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Former TH chairman fails in bid to quash corruption, money laundering charges

Judge rules among others that Abdul Azeez Abdul Rahim failed to show that the charges against him were malicious.

3 minute read
Former Tabung Haji chairman Abdul Azeez Abdul Rahim (centre) at the High Court in Kuala Lumpur today. Photo: Bernama
Former Tabung Haji chairman Abdul Azeez Abdul Rahim (centre) at the High Court in Kuala Lumpur today. Photo: Bernama

Former Tabung Haji chairman Abdul Azeez Abdul Rahim today failed in his bid to quash three corruption charges pertaining to road projects in Perak and Kedah, as well as 10 charges of money laundering.

This followed the decision of High Court judge Muhammad Jamil Hussin to dismiss the application on the grounds that the charges against Azeez, 54, were not defective but based on the provisions of law.

“I find the reason given by the applicant (Azeez) baseless. The applicant also failed to show that the charges made against him were mala fide (malicious).

“In my opinion, this case is not a suitable and appropriate case for the court to exercise its existing power to set aside and quash the charges against the applicant. Therefore, the applicant’s application is dismissed,” Jamil said.

Jamil also said the charges made under the Malaysian Anti-Corruption Commission (MACC) Act against Azeez, 54, were not flawed even though four separate projects were combined in one charge as the bribes received were in relation to those projects.

“There is no issue of ‘duplicity’ or ‘multiplicity’ because it is not a separate offence of accepting bribes for each of the projects. Therefore, there is no breach of Section 163 of the Criminal Procedure Code (CPC) which provides for different charges for every offence committed,” he said.

For the money laundering offences, Jamil said there was no ambiguity as the charge contained details as required by Section 152 and Section 153 of the CPC.

“The charge was not framed with prejudice and the applicant also did not show how he was confused or prejudiced.

“The lack of details in what form and how the money was received by the applicant, with no mention of the exact date and place where the offence was committed, which was in the Klang Valley, did not make the charges defective,” he added.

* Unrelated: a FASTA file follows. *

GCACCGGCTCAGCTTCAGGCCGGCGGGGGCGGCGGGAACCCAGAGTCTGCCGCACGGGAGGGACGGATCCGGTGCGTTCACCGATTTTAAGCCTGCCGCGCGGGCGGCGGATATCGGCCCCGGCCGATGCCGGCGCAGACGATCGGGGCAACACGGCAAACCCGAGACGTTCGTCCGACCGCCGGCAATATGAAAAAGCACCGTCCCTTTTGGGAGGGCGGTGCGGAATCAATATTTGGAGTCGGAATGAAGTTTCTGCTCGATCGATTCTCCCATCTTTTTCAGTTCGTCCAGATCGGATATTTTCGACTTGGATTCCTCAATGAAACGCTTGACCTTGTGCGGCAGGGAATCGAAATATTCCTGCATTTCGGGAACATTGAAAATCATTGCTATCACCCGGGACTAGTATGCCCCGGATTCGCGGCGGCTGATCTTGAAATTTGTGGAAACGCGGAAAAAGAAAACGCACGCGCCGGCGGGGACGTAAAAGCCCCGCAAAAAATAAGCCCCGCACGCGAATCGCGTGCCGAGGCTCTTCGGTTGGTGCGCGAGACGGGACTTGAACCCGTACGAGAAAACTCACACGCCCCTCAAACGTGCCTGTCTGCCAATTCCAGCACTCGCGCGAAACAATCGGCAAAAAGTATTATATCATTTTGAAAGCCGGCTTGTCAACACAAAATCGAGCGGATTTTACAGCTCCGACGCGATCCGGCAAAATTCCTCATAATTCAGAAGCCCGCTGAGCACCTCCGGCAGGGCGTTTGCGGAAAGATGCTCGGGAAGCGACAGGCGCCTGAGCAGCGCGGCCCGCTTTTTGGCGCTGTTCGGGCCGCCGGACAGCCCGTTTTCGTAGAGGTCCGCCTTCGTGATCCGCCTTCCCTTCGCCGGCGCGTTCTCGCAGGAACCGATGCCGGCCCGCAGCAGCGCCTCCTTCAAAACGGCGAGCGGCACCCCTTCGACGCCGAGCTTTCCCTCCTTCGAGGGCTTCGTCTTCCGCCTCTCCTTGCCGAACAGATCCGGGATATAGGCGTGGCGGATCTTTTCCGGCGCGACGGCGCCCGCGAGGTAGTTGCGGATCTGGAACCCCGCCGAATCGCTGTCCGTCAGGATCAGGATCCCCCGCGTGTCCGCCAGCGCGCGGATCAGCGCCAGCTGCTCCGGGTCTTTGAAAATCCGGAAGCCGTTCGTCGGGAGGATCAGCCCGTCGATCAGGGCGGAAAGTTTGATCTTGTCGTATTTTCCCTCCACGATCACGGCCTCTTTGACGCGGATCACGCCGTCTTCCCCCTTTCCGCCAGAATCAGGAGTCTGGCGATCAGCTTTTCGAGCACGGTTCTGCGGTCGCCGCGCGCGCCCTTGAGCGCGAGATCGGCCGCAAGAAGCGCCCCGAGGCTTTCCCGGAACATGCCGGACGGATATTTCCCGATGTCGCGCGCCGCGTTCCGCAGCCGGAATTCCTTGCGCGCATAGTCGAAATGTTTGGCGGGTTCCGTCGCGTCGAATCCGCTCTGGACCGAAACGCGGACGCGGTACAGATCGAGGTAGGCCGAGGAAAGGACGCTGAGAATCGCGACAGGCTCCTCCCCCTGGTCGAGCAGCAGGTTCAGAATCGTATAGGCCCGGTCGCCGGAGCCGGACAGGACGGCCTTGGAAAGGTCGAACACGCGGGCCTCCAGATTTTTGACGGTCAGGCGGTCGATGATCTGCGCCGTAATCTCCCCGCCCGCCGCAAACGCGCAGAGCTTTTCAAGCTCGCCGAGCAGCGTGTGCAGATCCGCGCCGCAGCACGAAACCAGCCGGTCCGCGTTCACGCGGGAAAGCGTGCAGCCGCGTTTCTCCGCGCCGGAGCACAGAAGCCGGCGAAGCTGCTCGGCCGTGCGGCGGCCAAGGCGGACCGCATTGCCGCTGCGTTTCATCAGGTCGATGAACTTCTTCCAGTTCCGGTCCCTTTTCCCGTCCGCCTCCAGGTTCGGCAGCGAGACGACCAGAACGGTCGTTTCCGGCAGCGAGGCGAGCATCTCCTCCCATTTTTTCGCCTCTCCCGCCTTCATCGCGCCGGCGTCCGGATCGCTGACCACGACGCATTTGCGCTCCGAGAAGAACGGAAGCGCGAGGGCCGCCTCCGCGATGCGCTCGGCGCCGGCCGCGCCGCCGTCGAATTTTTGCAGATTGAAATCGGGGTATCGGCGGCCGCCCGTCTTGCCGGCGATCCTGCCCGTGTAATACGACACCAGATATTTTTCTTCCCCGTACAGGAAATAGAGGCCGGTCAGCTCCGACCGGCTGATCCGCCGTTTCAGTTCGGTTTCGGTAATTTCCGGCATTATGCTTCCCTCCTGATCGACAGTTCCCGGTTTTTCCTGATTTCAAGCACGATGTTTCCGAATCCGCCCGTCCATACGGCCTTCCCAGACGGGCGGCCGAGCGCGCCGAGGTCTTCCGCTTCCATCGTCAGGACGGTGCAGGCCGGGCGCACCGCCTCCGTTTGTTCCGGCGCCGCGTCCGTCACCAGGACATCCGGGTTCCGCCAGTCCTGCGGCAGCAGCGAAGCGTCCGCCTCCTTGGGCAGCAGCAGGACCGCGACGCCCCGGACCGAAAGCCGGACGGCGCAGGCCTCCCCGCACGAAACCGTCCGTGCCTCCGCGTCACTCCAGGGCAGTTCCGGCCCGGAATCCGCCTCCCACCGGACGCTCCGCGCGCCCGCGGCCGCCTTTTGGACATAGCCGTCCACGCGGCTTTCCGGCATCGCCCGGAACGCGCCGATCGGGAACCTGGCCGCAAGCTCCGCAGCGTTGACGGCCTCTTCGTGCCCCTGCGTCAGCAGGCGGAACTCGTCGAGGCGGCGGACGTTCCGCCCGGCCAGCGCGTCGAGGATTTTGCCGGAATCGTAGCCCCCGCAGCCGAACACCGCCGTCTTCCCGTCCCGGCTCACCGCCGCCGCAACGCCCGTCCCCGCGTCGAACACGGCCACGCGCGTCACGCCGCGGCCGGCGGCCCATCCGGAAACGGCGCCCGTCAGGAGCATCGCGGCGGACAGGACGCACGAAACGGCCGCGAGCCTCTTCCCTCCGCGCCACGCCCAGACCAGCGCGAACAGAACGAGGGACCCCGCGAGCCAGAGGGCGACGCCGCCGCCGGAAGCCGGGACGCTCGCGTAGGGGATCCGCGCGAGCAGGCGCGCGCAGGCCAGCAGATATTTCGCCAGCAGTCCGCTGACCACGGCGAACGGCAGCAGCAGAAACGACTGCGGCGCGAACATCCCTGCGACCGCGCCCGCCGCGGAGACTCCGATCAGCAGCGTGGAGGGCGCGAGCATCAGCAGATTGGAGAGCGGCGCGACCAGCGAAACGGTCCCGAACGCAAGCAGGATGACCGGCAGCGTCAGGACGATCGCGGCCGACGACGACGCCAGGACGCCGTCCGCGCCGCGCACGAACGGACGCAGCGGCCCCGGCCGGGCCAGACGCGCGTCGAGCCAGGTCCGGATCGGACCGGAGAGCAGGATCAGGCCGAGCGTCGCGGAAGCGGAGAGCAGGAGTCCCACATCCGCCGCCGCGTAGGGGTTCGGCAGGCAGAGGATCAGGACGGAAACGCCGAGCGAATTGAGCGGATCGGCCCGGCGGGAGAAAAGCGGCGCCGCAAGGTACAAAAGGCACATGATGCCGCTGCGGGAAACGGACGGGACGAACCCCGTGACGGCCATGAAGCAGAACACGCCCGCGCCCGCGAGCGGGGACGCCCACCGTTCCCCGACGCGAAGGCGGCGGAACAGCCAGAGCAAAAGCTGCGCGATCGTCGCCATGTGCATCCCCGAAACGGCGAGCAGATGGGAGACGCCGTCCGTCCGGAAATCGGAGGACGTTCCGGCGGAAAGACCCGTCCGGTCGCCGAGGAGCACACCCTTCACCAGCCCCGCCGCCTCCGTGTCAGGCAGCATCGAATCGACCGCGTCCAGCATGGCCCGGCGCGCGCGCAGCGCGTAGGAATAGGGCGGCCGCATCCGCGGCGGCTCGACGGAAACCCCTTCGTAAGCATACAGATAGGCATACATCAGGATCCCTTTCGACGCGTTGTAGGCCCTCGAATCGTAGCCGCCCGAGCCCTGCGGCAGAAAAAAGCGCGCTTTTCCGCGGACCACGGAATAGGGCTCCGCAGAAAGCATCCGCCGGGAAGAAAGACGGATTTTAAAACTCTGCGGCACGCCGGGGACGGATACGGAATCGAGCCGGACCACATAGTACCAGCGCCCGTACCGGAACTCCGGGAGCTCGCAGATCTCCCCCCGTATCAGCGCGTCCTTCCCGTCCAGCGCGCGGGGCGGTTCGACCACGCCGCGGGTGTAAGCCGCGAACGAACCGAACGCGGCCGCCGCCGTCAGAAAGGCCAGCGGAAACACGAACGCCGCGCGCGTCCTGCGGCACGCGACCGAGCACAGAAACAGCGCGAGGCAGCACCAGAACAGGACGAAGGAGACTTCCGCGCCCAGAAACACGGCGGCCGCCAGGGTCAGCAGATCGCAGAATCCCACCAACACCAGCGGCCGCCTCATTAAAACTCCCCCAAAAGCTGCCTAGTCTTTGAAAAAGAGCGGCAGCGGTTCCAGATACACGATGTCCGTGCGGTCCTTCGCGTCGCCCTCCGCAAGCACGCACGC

He also said the omission of details – the exact date and location – in the charge had not caused the applicant to be confused to the point where he could not submit an appropriate defence.

On the issue of the applicant being investigated over Tabung Haji, but the charge being unrelated to the board, Jamil said it was up to the public prosecutor to initiate prosecution under the law they deemed appropriate.

“Prior to this, as submitted by the deputy public prosecutor, the prosecution made appropriate amendments to the first to ninth charges with the permission of the court and without any objection from the counsel representing the applicant in the trial at the Sessions Court.

“The applicant cannot say that the action of the prosecution in amending all nine charges is unlawful or an abuse of the court process. In whatever circumstances with the permission of the court, the prosecution has the right to amend the charges at any stage of the trial,” he added.

Azeez’s case has been set for hearing before Sessions Court judge Azura Alwi on March 15.

Azeez’s lawyer, Hamzah Arshad, told the court that the defence would appeal against today’s decision.

Azeez was charged with three counts of accepting bribes amounting to RM5.2 million in connection with road projects in Perak and Kedah and 10 counts of money laundering involving a total of RM13.9 million which he allegedly received from Menuju Asas Sdn Bhd.

The offences were allegedly committed at CIMB Bank, Jalan Tun Perak in Kuala Lumpur on Dec 8, 2010, and at Affin Bank, Puchong City Centre, Selangor, on June 13, 2017 and April 10, 2018.

On the money laundering charges, Azeez was charged with committing the offences in the Klang Valley area between March 8, 2010 and Aug 30, 2018.